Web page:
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Malay Mail

GOMA, Nov 20 — International calls mounted for rebels to lay down their arms in the eastern Democratic Republic of Congo, where a lull was reported on the frontlines yesterday after several days of intense fighting.

Kenya’s former leader Uhuru Kenyatta, who is mediating in the crisis, said Rwandan President Paul Kagame was ready to help in pushing the resurgent M23 militia to cease fire and pull back from captured territory.

Kenyatta is the East African Community’s “facilitator” in efforts to restore peace and security in the mineral-rich east of the impoverished country where many armed groups are active.

The largely Congolese Tutsi M23 militia has seized swathes of territory across North Kivu and edged towards the region’s main city of Goma in combat that has displaced tens of thousands of people.

The fighting has also reignited regional tensions, with the DRC accusing its much smaller neighbour Rwanda of backing the M23, something that UN experts and US officials have also pointed to in recent months.

“Kenyatta, in discussion with President Kagame, agreed on the need for an immediate ceasefire,” Kenyatta’s office said late Friday after a phone call between the two men.

“President Kagame also agreed to assist the EAC facilitator to urge the M23 to ceasefire and withdrawal from captured territories,” it said in a statement in English.

Kigali denies supporting the M23, while accusing Kinshasa of colluding with the FDLR, a former Rwandan Hutu rebel group established in the DRC after the 1994 genocide of mainly Tutsis in Rwanda.

Congolese security officers gather around a team of investigators from the International Conference on the Great Lakes Region’s (ICGLR) Expanded Joint Verification Mechanism in the no-man’s-land between Rwanda and the Democratic Republic of Congo at the Petite Barrie border post in Goma on November 19, 2022. — AFP PIC

Congolese security officers gather around a team of investigators from the International Conference on the Great Lakes Region’s (ICGLR) Expanded Joint Verification Mechanism in the no-man’s-land between Rwanda and the Democratic Republic of Congo at the Petite Barrie border post in Goma on November 19, 2022. — AFP PIC

‘No to Rwandan aggression’

For some Congolese, Kenyatta’s statement about Kagame was a form of acknowledgement that Rwanda could indeed influence the M23.

“At last, Paul Kagame admits that his country is attacking the DRC!” lawmaker Solange Masumbuko said on Twitter.

Demonstrations against Rwanda and in support of the Congolese armed forces (FARDC) were staged on Saturday in several cities including Kinshasa and Bukavu in the east, with marchers chanting: “No to Rwandan aggression.”

The United States, along with the Belgian, British and French envoys for the Great Lakes region also called Friday for the M23 to pull back immediately and cease hostilities.

They said in a statement that the resumption of violence since October 20 “undermines peace efforts and has caused further insecurity and significant human suffering”.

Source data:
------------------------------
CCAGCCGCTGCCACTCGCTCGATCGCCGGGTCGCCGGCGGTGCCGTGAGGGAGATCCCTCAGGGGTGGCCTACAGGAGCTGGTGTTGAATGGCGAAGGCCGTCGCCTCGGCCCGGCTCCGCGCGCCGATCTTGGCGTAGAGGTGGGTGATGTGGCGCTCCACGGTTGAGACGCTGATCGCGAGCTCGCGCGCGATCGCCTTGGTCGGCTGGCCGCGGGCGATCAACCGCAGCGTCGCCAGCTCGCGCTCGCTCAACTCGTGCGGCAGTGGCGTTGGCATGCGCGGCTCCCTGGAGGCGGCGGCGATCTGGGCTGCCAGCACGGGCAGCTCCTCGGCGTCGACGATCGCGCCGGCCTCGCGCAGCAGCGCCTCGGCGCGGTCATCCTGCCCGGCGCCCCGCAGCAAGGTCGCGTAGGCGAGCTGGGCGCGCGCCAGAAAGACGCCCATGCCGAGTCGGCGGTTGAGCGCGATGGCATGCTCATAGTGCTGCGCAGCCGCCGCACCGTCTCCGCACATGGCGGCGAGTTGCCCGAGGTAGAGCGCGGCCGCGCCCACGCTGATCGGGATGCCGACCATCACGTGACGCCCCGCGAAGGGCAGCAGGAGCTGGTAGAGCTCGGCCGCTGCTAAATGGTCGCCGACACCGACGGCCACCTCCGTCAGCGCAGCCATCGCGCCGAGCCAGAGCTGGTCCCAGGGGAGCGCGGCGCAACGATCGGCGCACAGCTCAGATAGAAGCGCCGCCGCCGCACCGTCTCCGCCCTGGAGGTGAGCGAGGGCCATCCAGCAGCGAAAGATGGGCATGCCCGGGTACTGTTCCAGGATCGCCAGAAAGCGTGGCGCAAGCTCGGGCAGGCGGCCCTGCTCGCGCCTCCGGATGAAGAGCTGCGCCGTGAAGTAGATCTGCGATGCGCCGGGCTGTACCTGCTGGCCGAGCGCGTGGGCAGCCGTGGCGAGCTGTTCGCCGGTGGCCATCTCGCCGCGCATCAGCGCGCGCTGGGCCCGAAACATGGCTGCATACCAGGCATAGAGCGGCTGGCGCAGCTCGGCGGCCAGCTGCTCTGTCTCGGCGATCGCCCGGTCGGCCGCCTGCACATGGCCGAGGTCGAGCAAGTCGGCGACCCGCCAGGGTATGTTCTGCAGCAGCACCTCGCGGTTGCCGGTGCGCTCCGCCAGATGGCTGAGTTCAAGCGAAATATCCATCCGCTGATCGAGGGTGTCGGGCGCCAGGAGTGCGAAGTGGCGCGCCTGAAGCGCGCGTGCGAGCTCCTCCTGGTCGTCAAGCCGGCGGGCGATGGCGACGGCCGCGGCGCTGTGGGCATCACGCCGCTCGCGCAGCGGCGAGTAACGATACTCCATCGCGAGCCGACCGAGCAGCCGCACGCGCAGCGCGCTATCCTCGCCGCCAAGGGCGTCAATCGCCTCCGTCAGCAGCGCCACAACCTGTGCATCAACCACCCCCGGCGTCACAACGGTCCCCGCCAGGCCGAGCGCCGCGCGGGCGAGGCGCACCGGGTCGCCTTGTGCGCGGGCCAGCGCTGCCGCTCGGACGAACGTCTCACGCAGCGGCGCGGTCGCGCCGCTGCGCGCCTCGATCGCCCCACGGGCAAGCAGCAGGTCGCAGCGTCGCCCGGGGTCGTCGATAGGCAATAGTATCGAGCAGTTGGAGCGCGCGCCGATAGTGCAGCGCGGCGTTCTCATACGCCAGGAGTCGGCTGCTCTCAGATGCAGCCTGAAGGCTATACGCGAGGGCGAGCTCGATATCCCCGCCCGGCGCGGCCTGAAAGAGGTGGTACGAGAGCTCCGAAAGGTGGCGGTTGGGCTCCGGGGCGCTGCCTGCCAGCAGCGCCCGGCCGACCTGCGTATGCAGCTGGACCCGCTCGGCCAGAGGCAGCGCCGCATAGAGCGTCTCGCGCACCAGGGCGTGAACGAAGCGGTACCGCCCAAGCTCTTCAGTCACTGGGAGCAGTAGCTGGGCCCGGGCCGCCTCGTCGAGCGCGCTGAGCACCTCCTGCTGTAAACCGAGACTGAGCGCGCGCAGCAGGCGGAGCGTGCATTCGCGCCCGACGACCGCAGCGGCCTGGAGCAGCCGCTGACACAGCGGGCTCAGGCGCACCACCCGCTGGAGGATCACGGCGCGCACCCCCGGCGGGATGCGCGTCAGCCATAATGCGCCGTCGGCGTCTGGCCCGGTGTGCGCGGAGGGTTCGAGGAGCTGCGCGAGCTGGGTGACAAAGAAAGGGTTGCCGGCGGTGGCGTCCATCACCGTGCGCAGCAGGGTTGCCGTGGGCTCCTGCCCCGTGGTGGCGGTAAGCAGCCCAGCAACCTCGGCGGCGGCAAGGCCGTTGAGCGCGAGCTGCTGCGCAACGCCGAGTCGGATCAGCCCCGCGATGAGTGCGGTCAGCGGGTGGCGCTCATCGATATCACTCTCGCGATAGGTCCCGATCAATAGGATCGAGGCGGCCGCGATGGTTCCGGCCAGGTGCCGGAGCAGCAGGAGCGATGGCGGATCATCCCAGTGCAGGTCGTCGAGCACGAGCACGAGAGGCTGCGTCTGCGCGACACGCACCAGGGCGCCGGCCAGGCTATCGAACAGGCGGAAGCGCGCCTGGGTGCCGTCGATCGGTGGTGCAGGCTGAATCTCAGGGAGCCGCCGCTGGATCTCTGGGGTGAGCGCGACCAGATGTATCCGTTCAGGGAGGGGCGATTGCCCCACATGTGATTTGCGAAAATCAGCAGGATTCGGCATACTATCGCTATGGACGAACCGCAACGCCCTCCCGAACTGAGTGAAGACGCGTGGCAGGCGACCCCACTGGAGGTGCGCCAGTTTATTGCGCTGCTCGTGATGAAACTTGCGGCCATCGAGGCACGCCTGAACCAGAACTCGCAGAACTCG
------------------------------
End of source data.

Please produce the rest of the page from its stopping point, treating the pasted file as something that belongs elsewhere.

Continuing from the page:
They called on all parties to participate in a new round of peace talks scheduled for next week in Nairobi under EAC auspices, adding: ““All support to non-state armed actors must stop, including external support to M23.”

Over 120 armed groups are active across eastern Congo, many of them a legacy of regional wars that flared at the turn of the century.

Internally displaced children wash their hands as they wait to receive porridge from volunteers at Kayembe primary school in Munigi camp near Goma, in the North Kivu province of the Democratic Republic of Congo, November 18, 2022. — Reuters pic

Internally displaced children wash their hands as they wait to receive porridge from volunteers at Kayembe primary school in Munigi camp near Goma, in the North Kivu province of the Democratic Republic of Congo, November 18, 2022. — Reuters pic

‘Humanitarian catastrophe’

The M23 first leapt to prominence 10 years ago when it captured Goma in 2012, before being driven out and going to ground.

But it re-emerged late last year, claiming Kinshasa had failed to honour a pledge to integrate its fighters into the army, among other grievances.

Kenyatta visited eastern Congo earlier this week, saying there was a “humanitarian catastrophe” unfolding. “There is nothing that can be gained through the barrel of a gun,” he told reporters.

On Friday, he also spoke by phone with UN Secretary General Antonio Guterres and appealed for the United Nations to enhance humanitarian assistance to those displaced by the fighting, his office said.

Kenya is sending about 900 troops to the DRC as part of a joint EAC force set up to help restore security, with a first batch of soldiers arriving a week ago.

Several civilian and military sources reported a relative calm on the various frontlines Saturday, although one civil society representative in Kibumba, about 20 kilometres (12 miles) north of Goma said there had been looting there and blamed Rwandans.

In an incident on the tense border early yesterday, the Rwandan military said an “unidentified soldier believed to be from the FARDC” crossed the frontier “and started shooting at Rwanda Defence Force guard towers”.

“He was shot dead by RDF patrol before causing any casualties,” it added.

Congolese officials said the identity of the dead man was not known, but that no Congolese soldier on duty in the area had been reported missing. — AFP

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